by Steven Ertelt
October 29, 2004
Washington, DC (LifeNews.com) — A group of 57 scientists and researchers are questioning presidential candidate John Kerry’s claims about the promise of embryonic stem cell research. The letter follows criticism of Kerry’s statements by two leading newspapers.
Saying that Kerry has made the promotion of the controversial research "the centerpiece" of his campaign, the researchers said they were "alarmed" that Kerry would "misrepresent science," and "make exaggerated claims" about the potential benefits of using embryonic stem cells.
The researchers took issue with Kerry’s saying that those who oppose embryonic stem cell research putting "ideology" before science.
"[I]t is no mere ‘ideology’ to be concerned about the possible misuse of humans in scientific research," the letter said. "To equate concern for these [human] beings with mere “ideology” is to dismiss the entire history of efforts to protect human subjects from research abuse."
The letter goes on to say that the statements Kerry has made concerning the possible treatments from embryonic stem cell research "reach far beyond any credible evidence, ignoring the limited state of our knowledge about embryonic stem cells and the advances in other areas of research that may render use of these cells unnecessary for many applications."
"There is too much hype about embryonic stems and at this point there is no data that cures are imminent," said Prof. Micheline Mathews-Roth, a researcher at Harvard, who signed the letter. "At this time we just don’t know and it is inaccurate to get people’s hope up."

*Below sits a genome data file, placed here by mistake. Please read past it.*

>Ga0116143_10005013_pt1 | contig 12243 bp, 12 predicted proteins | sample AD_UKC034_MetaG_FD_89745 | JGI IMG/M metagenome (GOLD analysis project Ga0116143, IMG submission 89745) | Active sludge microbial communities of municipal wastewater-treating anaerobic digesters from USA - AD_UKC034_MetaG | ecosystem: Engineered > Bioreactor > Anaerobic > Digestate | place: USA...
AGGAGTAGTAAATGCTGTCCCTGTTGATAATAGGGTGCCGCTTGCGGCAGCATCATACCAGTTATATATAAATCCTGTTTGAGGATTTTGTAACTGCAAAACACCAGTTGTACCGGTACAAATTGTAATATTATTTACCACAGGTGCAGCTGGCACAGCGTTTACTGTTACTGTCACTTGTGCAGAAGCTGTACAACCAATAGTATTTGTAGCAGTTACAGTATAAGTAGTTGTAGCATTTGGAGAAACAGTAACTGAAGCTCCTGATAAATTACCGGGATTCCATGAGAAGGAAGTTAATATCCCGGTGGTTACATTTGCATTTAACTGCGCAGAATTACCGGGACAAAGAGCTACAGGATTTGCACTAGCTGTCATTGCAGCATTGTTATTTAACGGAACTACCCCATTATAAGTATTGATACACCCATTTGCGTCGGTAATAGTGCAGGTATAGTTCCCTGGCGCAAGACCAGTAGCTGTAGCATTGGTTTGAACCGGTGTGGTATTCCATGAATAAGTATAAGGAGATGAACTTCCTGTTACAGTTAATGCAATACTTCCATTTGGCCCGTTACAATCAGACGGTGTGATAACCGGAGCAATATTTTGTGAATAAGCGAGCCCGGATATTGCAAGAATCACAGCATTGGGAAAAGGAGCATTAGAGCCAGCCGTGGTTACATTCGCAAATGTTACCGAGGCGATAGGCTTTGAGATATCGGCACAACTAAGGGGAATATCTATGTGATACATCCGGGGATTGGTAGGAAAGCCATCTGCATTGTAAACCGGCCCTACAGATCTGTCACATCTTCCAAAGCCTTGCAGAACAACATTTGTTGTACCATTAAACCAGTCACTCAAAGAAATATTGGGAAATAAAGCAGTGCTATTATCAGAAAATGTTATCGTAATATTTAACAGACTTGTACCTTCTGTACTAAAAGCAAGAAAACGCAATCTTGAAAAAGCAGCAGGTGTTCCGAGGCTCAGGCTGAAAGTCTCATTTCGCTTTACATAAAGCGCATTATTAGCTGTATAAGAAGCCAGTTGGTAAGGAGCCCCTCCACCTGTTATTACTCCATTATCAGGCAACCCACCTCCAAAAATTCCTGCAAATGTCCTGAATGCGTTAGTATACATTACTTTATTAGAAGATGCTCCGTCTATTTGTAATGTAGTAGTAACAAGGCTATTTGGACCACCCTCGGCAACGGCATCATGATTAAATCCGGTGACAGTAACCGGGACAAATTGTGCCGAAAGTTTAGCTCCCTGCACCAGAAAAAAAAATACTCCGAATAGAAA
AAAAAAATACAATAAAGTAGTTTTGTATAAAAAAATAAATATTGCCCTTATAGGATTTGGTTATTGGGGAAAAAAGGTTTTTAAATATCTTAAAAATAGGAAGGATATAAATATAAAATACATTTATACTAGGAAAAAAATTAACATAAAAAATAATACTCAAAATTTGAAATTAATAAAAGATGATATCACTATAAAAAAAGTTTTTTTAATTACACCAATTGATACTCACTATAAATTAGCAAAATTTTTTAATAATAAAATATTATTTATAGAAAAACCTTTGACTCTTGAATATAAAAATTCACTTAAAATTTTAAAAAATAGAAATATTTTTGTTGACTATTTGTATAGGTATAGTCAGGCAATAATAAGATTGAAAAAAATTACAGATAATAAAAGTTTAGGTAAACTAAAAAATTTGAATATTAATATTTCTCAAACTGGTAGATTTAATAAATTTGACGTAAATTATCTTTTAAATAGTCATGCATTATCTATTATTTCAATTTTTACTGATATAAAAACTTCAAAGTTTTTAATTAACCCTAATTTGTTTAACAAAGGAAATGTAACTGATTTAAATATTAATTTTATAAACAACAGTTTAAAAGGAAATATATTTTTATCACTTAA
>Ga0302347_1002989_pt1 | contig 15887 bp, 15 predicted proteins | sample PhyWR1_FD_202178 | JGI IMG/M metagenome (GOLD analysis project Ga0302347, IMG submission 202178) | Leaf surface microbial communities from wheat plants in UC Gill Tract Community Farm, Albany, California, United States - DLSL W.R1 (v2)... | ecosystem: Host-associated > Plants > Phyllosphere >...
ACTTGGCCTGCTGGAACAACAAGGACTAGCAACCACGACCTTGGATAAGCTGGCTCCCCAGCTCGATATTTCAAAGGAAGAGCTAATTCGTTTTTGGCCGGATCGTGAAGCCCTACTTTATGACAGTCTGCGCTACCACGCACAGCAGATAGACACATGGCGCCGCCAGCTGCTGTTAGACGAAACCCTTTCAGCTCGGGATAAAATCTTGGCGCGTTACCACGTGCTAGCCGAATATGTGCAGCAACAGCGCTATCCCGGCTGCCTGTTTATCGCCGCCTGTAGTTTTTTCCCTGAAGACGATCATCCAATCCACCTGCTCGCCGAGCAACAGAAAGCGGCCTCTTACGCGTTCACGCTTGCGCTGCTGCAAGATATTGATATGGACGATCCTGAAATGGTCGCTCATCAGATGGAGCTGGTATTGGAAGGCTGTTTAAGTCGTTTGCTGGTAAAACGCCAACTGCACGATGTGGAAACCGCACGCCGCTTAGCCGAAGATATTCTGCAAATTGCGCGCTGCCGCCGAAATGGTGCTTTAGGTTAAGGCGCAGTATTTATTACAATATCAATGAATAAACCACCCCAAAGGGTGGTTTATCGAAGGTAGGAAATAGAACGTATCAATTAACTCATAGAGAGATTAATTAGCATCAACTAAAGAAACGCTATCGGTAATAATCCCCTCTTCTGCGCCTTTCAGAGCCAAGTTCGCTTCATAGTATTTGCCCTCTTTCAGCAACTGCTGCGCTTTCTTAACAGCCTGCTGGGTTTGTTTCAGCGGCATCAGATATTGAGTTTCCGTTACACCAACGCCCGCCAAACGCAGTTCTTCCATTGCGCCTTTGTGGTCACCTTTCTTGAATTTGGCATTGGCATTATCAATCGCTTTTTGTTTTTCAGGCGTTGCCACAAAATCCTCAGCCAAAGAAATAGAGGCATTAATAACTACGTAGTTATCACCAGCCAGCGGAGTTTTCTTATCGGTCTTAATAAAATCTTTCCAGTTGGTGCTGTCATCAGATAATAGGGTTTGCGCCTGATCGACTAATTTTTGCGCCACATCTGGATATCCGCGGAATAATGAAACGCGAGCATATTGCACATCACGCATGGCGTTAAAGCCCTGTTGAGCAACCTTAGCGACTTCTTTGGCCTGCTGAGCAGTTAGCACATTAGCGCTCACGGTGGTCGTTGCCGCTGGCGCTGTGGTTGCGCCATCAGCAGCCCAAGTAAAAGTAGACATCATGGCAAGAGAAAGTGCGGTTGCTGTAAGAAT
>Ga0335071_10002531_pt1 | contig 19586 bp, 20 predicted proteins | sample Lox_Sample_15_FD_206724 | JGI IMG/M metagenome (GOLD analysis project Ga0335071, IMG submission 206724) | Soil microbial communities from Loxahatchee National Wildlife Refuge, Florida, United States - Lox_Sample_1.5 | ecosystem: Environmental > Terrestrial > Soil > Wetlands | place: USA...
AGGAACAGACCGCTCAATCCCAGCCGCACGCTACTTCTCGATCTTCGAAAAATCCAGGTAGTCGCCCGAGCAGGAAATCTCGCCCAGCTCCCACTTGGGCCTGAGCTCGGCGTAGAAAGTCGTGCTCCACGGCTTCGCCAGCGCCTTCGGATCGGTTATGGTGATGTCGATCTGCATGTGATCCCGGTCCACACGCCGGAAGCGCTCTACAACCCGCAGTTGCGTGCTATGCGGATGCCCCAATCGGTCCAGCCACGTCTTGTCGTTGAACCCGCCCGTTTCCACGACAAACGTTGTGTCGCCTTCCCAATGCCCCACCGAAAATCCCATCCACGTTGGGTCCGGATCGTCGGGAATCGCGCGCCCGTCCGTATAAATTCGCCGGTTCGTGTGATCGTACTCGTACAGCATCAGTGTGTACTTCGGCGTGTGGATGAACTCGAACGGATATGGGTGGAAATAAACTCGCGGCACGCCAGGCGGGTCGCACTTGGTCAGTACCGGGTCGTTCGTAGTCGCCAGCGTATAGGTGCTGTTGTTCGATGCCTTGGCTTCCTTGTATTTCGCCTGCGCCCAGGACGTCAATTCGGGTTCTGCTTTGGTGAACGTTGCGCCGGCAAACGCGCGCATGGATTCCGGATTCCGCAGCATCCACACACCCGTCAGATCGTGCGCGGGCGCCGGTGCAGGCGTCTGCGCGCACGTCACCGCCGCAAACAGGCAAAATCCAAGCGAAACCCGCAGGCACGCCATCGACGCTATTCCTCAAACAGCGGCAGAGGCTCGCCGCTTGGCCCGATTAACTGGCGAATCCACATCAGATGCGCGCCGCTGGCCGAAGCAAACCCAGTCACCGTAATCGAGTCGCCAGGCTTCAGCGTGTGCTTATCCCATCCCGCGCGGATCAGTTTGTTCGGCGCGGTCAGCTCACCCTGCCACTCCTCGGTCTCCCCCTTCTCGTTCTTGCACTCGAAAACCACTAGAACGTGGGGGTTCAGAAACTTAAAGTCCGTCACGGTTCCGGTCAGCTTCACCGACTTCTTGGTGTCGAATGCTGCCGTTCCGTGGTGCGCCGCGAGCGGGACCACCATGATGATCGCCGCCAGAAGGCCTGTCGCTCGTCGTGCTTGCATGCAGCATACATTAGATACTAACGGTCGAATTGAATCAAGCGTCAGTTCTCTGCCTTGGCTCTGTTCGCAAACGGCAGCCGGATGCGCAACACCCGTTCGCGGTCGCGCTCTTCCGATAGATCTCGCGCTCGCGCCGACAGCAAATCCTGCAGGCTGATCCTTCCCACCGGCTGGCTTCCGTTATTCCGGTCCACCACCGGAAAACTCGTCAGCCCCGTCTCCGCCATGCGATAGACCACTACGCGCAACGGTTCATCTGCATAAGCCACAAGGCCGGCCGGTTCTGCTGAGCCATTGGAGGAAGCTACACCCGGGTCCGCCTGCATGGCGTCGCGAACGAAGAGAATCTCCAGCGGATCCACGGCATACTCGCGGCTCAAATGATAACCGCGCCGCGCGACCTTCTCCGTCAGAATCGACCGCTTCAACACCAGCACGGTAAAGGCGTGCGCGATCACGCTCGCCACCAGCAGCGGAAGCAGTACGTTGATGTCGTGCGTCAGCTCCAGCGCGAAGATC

"To make such exaggerated claims, at this stage of our knowledge, is not only scientifically irresponsible – it is deceptive and cruel to millions of patients and their families who hope desperately for cures and have come to rely on the scientific community for accurate information," the letter told Kerry.
The signatories touted the use of adult stem cells, saying they have been proven more effective.
They have been used to treat several dozen diseases and medical conditions such as spinal cord injury, Parkinson’s disease, stroke, cardiac damage, multiple sclerosis, and so on. The adult stem cells also avoid problems of tissue rejection, the scientists said.
The letter asks Kerry to not piggyback on the issue of stem cell research in his campaign for president.
"Because politicians, biotechnology interests and even some scientists have publicly exaggerated the “promise” of embryonic stem cells, public perceptions of this avenue have become skewed and unrealistic," the letter concludes.
"We urge you not to exacerbate this problem now by repeating false promises that exploit patients’ hopes for political gain," the researchers told Kerry.
Some of the scientists and researchers who signed the letter include Christopher Hook, M.D., a medical professor at the Mayo Clinic, Victor E. Marquez, Ph.D., of the National Cancer Institute, and Anton-Lewis Usala, M.D., CEO of the Clinical Trial Management Group.
Many of the signatories are medical professors and researchers at prestigious colleges such as the Medical College of Wisconsin, University of Washington, Tulane University, Georgetown University Medical Center, and Oregon Health Sciences University.
Some of the sceintists involved in the letter are members of Do No Harm, a coalition of researchers and medical professors who oppose human cloning and promote ethical research.